Callable RegExp vs. typeof (was: Re: Draft of Function.prototype.bind.)

Luke Smith lsmith at
Thu Aug 13 14:07:28 PDT 2009

On Aug 13, 2009, at 1:44 PM, Brendan Eich wrote:

> ES3 Chapter 16 says:
> "An implementation may provide additional types, values, objects,  
> properties, and functions beyond those described in this  
> specification. This may cause constructs (such as looking up a  
> variable in the global scope) to have implementation-defined  
> behaviour instead of throwing an error (such as ReferenceError)."
> As the ycombinator thread correspondent says, this is ambiguous:  
> does "may provide ... properties ... beyond those described by this  
> specification" mean [[Call]] on a native object specified without  
> [[Call]] by ES3 is ok? Or does it mean that only properties whose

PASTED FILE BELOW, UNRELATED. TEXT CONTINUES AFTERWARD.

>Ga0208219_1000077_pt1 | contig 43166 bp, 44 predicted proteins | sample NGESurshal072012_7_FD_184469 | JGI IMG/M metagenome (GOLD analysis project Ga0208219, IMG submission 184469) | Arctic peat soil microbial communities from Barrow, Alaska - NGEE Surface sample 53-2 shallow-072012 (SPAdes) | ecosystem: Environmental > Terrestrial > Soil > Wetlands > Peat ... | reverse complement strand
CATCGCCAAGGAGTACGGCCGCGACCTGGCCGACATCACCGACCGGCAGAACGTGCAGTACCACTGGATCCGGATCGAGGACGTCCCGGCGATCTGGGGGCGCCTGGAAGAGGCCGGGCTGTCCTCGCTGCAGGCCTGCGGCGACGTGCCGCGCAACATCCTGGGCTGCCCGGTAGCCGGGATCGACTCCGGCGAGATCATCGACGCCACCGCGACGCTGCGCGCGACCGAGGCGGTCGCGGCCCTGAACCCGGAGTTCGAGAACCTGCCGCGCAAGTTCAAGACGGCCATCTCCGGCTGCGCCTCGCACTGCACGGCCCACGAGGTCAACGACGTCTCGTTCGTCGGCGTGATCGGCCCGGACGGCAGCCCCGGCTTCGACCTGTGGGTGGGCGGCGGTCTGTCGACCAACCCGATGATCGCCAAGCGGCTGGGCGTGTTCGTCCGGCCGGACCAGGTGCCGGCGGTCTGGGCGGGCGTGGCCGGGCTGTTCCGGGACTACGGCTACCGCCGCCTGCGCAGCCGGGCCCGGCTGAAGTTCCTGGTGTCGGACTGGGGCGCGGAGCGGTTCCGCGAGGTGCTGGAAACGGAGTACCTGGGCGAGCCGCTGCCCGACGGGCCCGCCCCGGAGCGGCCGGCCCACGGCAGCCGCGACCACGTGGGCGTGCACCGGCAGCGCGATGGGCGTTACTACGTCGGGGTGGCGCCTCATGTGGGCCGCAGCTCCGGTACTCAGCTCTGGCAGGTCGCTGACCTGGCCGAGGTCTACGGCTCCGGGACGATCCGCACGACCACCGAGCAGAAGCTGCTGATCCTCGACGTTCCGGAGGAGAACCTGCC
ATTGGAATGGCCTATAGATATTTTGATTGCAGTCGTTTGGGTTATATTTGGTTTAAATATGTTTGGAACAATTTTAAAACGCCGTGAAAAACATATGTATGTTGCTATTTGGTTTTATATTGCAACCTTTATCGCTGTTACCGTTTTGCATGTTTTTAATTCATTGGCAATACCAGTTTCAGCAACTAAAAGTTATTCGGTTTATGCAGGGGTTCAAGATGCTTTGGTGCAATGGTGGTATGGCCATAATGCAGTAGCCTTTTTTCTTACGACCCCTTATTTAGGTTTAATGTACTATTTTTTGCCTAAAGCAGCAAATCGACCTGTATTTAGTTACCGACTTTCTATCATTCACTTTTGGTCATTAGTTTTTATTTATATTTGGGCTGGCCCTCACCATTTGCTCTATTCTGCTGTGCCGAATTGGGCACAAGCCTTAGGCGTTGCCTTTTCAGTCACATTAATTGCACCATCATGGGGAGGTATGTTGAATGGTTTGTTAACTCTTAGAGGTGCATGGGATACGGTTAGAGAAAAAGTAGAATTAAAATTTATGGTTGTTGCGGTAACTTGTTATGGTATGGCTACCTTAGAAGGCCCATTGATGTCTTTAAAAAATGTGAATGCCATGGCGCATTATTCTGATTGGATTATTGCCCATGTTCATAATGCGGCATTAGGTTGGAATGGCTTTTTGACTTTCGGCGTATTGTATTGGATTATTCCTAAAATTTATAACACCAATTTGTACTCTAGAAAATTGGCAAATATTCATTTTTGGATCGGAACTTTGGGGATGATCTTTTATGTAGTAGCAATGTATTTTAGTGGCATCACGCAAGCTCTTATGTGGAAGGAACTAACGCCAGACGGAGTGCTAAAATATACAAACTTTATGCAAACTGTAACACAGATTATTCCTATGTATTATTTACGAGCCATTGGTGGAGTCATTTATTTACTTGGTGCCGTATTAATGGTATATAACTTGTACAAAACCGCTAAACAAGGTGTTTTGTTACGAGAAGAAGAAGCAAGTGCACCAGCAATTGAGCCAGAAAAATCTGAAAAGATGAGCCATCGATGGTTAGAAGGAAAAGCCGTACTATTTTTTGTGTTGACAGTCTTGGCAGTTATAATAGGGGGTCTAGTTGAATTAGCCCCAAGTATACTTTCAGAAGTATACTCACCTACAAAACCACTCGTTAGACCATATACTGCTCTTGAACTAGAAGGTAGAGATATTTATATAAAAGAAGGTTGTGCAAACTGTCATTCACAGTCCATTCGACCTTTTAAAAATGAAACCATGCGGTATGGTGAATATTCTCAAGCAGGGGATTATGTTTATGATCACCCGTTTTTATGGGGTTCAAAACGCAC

> identifiers are not defined at all for any object may be added? Or  
> should internal properties be excluded in any event?
> The practical issue of typeof /a/ == "function" being misleading and  
> causing compatibility problems is paramount. Fixing that by ruling  
> that extending RegExp to have a [[Call]] internal property violates  
> ES3 is plausible in theory, but again in practice hard if enough  
> content depends on /a/(s).

Certainly the story is muddied by supporting /a/(str) and reporting  
typeof /a/ == 'function', but limiting the types of invocation  
available vs those available to actual functions.  No constructor  
invocation, apply invocation, etc, and in fact  
hostObj.myRegExpObj(str) 'this' is presumably always the RegExp  
instance.  Comprehending function invocation is confusing enough for  
js developers.

Practically, I see no value in the extension, since it is just  
shorthand for an existing API.  And the fact that it has repercussions  
elsewhere in the runtime is another point against it.


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